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Central European medicinal bryophytes in the 16th-century work by Caspar Schwenckfeld, and their ethnopharmacological origin

Jacek Drobnik, Adam Stebel
Journal of ethnopharmacology 2015 v.175 pp. 407-411
Anemone (plant), Funaria hygrometrica, Marchantia polymorpha, Polytrichum, Rhytidiadelphus, chemical composition, lichens, medicinal properties, mosses and liverworts, traditional medicine, Central European region, Europe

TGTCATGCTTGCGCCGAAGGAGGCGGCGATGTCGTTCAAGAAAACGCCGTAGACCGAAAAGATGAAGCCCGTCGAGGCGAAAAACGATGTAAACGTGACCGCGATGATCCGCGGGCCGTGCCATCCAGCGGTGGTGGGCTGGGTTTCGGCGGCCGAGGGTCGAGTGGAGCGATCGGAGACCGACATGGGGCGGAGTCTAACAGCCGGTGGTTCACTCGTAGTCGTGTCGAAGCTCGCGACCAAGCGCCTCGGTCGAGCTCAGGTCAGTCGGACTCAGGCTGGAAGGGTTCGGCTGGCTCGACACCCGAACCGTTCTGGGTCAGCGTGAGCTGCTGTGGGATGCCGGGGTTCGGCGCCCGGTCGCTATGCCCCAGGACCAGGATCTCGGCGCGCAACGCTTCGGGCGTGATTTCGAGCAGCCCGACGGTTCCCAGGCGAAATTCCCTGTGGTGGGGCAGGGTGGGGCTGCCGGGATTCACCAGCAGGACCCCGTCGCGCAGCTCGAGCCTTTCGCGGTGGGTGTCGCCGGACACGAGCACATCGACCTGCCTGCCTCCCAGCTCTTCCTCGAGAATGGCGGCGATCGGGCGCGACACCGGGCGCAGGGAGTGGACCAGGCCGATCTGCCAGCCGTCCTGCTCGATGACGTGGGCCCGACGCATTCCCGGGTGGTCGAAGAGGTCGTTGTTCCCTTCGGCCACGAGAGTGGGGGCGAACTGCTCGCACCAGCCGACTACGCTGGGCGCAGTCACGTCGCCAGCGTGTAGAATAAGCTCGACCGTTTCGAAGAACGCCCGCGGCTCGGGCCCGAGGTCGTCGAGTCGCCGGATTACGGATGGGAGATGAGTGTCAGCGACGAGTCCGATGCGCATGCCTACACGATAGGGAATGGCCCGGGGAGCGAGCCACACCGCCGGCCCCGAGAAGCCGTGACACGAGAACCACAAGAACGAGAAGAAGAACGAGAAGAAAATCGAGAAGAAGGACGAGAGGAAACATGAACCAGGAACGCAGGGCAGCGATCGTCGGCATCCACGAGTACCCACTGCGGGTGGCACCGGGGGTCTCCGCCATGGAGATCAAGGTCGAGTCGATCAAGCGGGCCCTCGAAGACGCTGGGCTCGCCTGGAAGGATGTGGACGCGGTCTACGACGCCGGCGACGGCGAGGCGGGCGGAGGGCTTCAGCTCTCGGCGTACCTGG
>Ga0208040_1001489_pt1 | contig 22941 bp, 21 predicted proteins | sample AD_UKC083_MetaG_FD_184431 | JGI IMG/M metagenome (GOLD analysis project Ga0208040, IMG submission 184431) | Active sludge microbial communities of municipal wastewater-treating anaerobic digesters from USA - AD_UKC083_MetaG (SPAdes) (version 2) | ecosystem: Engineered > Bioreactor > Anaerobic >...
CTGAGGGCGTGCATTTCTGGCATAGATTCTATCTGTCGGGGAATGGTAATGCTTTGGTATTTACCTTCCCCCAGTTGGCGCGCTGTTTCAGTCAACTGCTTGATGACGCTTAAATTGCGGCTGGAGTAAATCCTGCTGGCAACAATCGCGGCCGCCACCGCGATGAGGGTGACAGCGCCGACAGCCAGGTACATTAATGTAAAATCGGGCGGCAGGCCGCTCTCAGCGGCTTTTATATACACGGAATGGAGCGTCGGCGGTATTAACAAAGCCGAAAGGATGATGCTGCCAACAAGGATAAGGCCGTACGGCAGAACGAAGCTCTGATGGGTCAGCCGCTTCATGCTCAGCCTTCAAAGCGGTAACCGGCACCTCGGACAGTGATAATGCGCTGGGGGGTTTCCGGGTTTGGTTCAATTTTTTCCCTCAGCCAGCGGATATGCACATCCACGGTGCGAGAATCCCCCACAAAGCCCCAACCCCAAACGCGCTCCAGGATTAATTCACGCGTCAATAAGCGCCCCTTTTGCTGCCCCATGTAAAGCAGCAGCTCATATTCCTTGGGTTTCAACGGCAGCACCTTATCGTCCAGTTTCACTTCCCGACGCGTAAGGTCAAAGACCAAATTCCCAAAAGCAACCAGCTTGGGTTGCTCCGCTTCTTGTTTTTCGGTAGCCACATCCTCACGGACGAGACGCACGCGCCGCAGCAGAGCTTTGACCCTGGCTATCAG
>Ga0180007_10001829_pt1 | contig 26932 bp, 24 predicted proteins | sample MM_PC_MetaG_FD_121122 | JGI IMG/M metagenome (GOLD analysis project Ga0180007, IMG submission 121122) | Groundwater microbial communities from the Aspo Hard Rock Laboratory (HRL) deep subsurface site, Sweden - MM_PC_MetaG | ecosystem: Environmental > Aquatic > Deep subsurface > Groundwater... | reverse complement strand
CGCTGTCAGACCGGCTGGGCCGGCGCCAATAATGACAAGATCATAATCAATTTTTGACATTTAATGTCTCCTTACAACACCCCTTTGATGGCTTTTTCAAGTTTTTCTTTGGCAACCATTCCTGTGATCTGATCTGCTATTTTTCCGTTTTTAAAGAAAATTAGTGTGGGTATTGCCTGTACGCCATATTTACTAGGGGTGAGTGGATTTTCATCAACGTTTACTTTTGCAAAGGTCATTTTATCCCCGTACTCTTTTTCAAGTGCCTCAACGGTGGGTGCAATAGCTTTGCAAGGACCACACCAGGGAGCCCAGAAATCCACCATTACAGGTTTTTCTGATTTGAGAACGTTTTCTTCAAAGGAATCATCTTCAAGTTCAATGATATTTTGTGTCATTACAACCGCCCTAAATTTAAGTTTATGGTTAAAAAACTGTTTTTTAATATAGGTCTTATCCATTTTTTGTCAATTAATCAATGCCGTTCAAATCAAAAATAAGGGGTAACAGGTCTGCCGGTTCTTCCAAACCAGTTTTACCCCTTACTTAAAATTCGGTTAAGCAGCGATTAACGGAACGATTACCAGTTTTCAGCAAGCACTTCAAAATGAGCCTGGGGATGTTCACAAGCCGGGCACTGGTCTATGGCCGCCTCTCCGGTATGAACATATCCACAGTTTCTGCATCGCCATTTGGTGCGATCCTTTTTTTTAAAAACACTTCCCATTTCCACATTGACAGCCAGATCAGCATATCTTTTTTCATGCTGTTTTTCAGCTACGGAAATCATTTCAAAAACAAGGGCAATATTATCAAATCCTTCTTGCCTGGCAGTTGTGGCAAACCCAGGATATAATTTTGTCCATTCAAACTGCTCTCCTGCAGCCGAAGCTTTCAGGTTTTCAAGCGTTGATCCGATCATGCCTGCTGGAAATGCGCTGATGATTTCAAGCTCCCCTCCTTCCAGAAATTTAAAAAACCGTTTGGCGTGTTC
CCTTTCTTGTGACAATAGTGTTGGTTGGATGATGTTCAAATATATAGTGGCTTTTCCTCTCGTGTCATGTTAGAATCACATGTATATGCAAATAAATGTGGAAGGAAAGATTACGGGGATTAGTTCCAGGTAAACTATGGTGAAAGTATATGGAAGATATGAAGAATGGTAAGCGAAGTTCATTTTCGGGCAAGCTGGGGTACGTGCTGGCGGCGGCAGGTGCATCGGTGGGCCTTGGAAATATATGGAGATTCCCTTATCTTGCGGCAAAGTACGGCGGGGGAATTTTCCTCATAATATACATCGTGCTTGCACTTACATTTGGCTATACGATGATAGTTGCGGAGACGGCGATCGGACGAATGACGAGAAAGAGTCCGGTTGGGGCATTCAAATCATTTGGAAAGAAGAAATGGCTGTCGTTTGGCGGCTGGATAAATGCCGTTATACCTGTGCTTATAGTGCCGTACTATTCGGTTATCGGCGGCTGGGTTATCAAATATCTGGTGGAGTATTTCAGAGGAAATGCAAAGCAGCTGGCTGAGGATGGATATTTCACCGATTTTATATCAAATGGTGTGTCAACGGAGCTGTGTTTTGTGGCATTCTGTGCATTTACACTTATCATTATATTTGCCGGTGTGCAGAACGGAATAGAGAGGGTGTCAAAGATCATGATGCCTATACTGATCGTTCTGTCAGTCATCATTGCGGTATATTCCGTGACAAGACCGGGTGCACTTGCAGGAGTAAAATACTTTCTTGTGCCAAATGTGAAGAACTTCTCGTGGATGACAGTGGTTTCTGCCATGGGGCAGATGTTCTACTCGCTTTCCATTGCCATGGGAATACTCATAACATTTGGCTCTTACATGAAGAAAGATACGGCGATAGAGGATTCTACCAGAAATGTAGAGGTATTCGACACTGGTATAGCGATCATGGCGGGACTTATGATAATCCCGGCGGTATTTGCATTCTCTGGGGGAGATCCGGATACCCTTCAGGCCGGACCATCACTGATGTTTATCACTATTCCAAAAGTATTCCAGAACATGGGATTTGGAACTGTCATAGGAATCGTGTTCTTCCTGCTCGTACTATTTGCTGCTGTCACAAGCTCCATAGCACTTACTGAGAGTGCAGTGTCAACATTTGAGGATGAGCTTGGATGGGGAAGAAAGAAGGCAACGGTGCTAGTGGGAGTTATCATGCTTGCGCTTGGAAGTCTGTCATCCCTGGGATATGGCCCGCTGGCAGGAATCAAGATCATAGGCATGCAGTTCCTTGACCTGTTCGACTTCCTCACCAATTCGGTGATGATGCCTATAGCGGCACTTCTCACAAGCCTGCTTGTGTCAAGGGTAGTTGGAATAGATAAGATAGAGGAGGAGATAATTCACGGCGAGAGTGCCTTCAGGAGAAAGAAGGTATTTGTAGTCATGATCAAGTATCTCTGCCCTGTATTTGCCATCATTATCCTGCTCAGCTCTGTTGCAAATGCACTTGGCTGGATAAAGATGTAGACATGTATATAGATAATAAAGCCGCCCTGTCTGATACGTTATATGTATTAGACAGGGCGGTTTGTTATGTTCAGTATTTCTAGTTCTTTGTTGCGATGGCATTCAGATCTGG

Ubiquitous bryophyte species are reported from European, American and Asian ethnopharmacies. Some of their traditional medicinal uses are similar in distant and isolated cultures, and moreover, medicinal properties of some bryophytes are currently confirmed as justified by their chemical constituents. Aims of the work: we identify bryophytes listed in a medicinal and botanical work from 1600, and compare their medicinal applications (known in Europe between 1530–1600) with other ethnopharmacological data about these species and with modern pharmacological knowledge. This way we attempt to display origins of medicinal usage of bryophytes in Central Europe.Bryophyte species in bibliographical sources printed in Central Europe (starting from O. Brunfels’ Herbarum vivae Eicones… Argentorati, 1530) were identified according to old and recent taxonomical references. Caspar Schwenckfeld’s scientific output from 1600 was treated here as a summary of 16th-century knowledge about medicinal bryophytes.Central European pharmacy about the year 1600 was familiar with the following bryophytes: Marchantia polymorpha L., Polytrichum commune Hedw., P. formosum Hedw. and Funaria hygrometrica Hedw.Between 1530–1600 in Central Europe the number of medicinal bryophytes increased from 2 (Lichen sive Hepatica and Polytrichon) to 4. Pharmaceutical usage of them was similar as in other, distant ethnopharmacies. Further 2–4 mosses (Rhytidiadelphus loreus and Rh. squarrosus; Thuidium tamariscinum and Th. delicatulum) were recognised as non-medicinal.